Don't be the Grammar Nazi reviewer
I love reviews even the ones I will be mentioning here so don't get me wrong write reviews regardless. I was going through the new reviews I had on my books and saw one that said basically wonderful book but needs a good editor as the grammar needed work. It doesn't, not really and I will explain why in a moment. But I realised that commenting on grammar in a review is not really needed. I'll still read a book that someone said had terrible grammar because to be frank those people who mention the grammar are what I call Grammar Nazi. I hire a Grammar Nazi to do my editing so there is certainly a place for them. But not in a review and here is why.
1. Grammar is an artificial construct
Yes, you might say there are rules and we have to follow them except there aren't and we don't. There are plenty of authors who have written whole novels without a certain letter or speech marks or full stops. A writer is an artist. When you start picking at the grammar you are saying, "Well, I didn't quiet like that shade of yellow they used on the sun flowers." The author makes the rules because they are the artist. If we didn't have rule breakers we wouldn't have half the classics.
2. The rules are different around the world
A typical rule to look at that changes is the oxford comma. I'm not a fan of it but that is because I live in a part of the world where it isn't taught in schools. It is odd when I see it and stands out like a sore thumb. Spelling is the same colour and color are both right in different countries. But even in the same place there are words and rules that are both right. Focussed and focused are both right in my part of the world. Though apparently not in the US as my spell check is freaking out. What you think is set in stone is actually more like a Newtonian fluid.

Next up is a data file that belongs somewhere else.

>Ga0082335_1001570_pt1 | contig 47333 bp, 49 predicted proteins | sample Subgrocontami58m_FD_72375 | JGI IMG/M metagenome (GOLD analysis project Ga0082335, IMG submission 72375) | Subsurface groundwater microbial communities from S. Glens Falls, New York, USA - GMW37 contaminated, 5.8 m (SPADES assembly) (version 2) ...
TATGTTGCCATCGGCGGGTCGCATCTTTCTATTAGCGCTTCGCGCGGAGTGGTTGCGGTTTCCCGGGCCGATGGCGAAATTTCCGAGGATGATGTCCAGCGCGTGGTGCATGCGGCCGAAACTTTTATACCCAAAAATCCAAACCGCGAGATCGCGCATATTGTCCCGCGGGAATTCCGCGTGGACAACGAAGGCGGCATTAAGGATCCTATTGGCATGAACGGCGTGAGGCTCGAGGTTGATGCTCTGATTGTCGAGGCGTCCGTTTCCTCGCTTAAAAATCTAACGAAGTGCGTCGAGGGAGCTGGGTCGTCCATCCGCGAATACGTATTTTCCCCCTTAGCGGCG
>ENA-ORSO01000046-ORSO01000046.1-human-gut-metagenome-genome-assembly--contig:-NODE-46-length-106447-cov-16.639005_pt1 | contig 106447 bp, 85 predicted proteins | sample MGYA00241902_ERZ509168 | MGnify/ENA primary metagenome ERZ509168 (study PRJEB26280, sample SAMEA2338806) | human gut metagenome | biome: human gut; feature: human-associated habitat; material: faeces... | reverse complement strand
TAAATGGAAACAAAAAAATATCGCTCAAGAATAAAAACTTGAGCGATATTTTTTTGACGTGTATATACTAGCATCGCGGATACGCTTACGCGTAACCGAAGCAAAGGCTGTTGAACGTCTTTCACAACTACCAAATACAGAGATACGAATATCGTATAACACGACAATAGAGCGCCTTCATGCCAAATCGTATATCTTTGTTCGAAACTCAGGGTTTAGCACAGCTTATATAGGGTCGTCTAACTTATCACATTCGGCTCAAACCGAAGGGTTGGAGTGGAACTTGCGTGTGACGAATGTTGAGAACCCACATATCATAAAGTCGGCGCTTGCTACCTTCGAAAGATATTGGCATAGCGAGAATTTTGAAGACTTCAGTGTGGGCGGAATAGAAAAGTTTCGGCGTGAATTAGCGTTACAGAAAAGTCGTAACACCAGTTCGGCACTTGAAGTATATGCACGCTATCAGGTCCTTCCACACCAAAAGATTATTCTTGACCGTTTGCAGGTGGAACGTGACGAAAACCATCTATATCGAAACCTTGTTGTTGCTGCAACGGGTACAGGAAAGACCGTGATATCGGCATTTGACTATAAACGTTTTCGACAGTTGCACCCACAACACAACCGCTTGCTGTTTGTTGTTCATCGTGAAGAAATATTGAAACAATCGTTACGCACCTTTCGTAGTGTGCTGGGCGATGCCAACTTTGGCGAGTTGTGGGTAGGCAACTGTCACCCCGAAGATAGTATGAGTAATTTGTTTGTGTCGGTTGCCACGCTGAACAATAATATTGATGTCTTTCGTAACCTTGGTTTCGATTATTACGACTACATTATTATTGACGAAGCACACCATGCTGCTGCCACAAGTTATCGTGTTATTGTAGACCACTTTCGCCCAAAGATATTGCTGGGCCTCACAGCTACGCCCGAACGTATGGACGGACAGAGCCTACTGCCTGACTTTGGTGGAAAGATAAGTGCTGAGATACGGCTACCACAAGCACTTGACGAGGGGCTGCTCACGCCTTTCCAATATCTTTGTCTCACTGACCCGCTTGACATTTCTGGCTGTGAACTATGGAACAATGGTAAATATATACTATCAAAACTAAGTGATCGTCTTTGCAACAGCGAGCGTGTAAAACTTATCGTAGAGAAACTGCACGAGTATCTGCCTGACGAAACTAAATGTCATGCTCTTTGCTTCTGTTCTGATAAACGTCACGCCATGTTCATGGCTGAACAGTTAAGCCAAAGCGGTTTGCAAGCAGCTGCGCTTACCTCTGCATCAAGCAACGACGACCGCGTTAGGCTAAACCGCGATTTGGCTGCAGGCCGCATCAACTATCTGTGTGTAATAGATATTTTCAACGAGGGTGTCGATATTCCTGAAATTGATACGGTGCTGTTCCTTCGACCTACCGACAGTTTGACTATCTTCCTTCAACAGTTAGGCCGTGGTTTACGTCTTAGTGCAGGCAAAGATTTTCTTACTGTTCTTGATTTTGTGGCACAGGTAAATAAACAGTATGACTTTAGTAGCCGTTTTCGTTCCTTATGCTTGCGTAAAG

3. Teachers don't know the rules
I'm a teacher and so I feel confident to say this as fact. We don't teach teachers the grammar rules. I have an English degree and they never taught nada about grammar in the three years (Yes, three not four, the rest of the world doesn't do general studies year at college instead we do that at high school) I studied. I did some grammar in primary school but that is so far back I barely remember it. I've been learning more and more grammar with my writing but I can tell you with my hand on my heart I don't teach Grammar Nazi level grammar at school. A. I don't have the time and B. It isn't on the test. C. My students won't need it.
4. When they say grammar they don't mean grammar
To me grammar is the placement of full stops and commas but when people comment on grammar what they really are commenting on is the crafting of the text. I'm a baby author and I'm still learning but even so I have my own style of writing. I'm dyslexic so when I read I don't read everything. I'm a smart cookie I can figure out what a house or a car looks like I don't have to read the two paragraph description of a creepy house to know it is creepy. What this translate into is that I cut out stuff when I write. I give just enough for people to get the tone of the text without bogging it down. Put it this way, I'm no Tolkien. Unfortunately, people who like Tolkien will read my stuff and wonder why they don't like it and notice my clunky use of commas and point to grammar as the reason they don't like my work. Be honest you just don't like my style.
5. No one cares
Well, a small minority do but the vast group of readers out there either don't know when the grammar is wrong or don't care. They want a good story. I'd rather have people comment on whether they liked the characters or the story. My best one star review that I still like is one where they said they didn't like the love interest because it reminded them of their professor from college. Perfect because my character was a professor. You might not have had a crush on one of your professors but I sure did and I know there are a lot out there. That one star will actually sell books but at least was honest instead of hiding behind grammar.
So in saying that I have come across some books that did need a serious edit but not because of grammar. But rather because of filler, filter and redundant words. Not because of the misplaced commas. Because lets be frank I wouldn't have the foggiest idea in the first place for where they should go. That is why I always hire a editor. I've seen a manuscript that was deemed 'clean' by experts which I couldn't stand because it was stick a pin in your eye boring.